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Young blood, please

older trade unionists told to step back and mentor youth

The trade union movement is in need of young blood and the old heads must accept that “their roles have evolved” and they should step back and trust the youth to carry the movement forward, a former trade unionist has argued.

Former Vice President of the International Trade Union Confederation (ITUC), Julian Hunte, made the case for youth involvement in trade unionism in an address at the Congress of Trade Unions and Staff Associations of Barbados’ (CTUSAB) Midterm Delegates Conference this morning.

Hunte, who is the Group Human Resource Manager at Goddard Enterprises Limited, said while older and more experienced trade unionists still had an important role to play, the active participation of young people was necessary if the movement were to survive.

Julian Hunte believes that trade unions need younger blood.

Julian Hunte believes that trade unions need younger blood.

“Older trade unionists must eventually accept that their roles have evolved from leading the charge at the front to stepping back and providing mentorship to the young soldiers.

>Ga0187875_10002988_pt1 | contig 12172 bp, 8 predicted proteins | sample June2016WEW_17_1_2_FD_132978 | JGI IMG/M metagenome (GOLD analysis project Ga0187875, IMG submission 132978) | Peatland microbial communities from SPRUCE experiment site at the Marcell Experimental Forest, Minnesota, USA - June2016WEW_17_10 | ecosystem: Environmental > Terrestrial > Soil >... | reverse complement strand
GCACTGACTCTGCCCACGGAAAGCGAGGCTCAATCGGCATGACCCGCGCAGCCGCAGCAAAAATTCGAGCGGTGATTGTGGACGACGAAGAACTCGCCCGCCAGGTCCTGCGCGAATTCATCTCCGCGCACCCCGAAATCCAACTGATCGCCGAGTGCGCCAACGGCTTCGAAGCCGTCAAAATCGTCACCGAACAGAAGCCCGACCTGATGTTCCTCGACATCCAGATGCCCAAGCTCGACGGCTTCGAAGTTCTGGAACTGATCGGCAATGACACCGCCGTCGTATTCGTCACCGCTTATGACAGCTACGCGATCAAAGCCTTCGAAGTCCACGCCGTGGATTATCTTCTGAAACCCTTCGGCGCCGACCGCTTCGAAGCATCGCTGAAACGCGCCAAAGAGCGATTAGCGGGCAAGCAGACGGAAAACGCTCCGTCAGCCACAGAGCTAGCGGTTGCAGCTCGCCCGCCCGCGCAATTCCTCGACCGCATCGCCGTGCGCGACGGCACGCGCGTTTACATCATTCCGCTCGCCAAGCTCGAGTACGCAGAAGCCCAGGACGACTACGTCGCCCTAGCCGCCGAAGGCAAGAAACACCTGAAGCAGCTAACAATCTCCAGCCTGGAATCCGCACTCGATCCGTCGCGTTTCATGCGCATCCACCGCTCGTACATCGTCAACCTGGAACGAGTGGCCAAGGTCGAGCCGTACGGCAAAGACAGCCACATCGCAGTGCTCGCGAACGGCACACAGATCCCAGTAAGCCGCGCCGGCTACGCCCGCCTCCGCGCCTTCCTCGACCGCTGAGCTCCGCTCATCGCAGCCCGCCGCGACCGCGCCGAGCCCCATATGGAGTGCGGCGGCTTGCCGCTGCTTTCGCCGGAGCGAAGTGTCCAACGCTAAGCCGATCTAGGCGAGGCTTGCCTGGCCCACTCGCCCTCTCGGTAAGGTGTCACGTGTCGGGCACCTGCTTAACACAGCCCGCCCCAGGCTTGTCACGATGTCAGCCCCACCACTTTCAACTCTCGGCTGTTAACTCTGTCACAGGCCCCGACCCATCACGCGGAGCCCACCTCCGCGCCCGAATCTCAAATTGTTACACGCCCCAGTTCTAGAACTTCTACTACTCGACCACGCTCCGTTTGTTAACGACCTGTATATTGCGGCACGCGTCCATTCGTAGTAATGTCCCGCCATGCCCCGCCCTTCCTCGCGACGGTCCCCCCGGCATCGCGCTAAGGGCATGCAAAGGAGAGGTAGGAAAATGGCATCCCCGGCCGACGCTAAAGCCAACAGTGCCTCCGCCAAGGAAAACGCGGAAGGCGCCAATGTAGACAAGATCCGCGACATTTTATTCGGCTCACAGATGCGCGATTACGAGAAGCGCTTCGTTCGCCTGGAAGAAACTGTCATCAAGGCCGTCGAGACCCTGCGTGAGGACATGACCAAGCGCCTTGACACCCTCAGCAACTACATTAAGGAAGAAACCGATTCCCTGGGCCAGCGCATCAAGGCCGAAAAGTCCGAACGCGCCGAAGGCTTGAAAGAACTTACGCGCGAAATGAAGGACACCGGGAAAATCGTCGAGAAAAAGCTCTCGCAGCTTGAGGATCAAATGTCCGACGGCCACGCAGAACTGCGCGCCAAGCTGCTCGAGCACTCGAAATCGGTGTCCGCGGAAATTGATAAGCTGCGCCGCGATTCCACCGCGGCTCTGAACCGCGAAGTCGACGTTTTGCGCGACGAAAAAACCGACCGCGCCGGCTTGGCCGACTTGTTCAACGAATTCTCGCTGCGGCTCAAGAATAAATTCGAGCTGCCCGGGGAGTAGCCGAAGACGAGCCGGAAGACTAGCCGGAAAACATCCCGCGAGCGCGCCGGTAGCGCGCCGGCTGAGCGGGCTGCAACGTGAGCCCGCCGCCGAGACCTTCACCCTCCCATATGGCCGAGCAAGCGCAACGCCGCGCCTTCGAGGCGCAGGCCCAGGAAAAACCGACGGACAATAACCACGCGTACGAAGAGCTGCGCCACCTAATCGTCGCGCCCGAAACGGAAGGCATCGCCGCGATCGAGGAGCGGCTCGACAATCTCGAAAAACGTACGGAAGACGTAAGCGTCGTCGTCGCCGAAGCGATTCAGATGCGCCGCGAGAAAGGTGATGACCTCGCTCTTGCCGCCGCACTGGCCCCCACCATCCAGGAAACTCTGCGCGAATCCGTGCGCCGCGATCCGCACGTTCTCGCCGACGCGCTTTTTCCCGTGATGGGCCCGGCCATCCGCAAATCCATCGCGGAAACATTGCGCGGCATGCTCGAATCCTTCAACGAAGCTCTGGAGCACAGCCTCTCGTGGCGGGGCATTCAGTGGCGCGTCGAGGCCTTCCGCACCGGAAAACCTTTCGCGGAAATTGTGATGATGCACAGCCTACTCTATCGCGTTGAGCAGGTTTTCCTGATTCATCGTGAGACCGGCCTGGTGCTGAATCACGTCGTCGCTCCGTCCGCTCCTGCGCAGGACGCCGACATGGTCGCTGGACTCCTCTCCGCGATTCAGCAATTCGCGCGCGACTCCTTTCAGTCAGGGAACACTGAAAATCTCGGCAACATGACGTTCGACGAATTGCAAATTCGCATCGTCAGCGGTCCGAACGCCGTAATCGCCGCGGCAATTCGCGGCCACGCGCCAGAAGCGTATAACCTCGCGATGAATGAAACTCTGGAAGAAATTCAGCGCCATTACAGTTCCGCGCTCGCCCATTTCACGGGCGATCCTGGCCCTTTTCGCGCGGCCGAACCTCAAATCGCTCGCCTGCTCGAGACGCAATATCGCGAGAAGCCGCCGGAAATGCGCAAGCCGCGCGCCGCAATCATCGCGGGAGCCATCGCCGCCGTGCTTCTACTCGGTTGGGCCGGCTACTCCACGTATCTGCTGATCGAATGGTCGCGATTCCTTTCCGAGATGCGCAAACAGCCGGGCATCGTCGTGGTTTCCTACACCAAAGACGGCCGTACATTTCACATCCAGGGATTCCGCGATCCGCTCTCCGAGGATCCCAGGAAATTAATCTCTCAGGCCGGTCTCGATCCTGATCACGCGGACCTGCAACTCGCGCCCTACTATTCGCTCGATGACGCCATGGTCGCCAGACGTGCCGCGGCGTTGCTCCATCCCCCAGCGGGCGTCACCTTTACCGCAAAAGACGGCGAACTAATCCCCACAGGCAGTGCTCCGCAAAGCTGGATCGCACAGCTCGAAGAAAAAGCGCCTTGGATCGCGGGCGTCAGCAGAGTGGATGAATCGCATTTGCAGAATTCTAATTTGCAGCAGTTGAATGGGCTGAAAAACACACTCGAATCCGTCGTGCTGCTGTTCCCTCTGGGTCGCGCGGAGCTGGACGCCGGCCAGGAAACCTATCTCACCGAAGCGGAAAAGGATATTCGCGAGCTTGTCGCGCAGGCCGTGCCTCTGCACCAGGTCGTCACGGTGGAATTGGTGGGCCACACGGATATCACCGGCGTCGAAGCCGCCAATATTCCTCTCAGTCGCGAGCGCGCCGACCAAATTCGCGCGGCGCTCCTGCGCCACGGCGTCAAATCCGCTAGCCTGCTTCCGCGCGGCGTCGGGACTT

“Young trade unionists must embrace the value of the presence of older trade unionists in whom invaluable institutional knowledge is reposed,” Hunte said in his feature address.

He stressed that his call for mentorship did not mean the more experienced leaders had to “run out into the battlefield”, but that they should provide “quiet words of guidance”.

He maintained that with the vast number of knowledgeable trade unionists that Barbados can boast of, the upcoming young leaders should be well schooled in the art.

“The next set of trade union leaders whose names will soon be household names in Barbados if they are not already, deserve to be quietly guided and equipped to do as they have been prepared to do, and then trusted to go forth and execute their mandates,” Hunte said.

In an address delivered earlier CTUSAB president Cedric Murrell had also called for more young people to get involved in the trade union movement.

Murrell also encouraged those who were already involved to “spearhead the engagement” of their peers in order to get them interested “in the trade union movement of which we are all proud standard bearers.”

This year’s conference had as its theme, Empowering the Youth,  and coincided with CTUSAB’s 20th anniversary.

During the day’s proceedings Chief Executive Officer of the National Initiative for Service Excellence Kim Tudor received CTUSAB’s special award. The union also installed officers of the Youth Committee.

The five-member committee is comprised of Chairman Virgil Theodore, vice-chairman Asha Yearwood, secretary Deysha Yearwood, assistant secretary Kemar Grecia and public relations officer Kimberley Agard. (RB)

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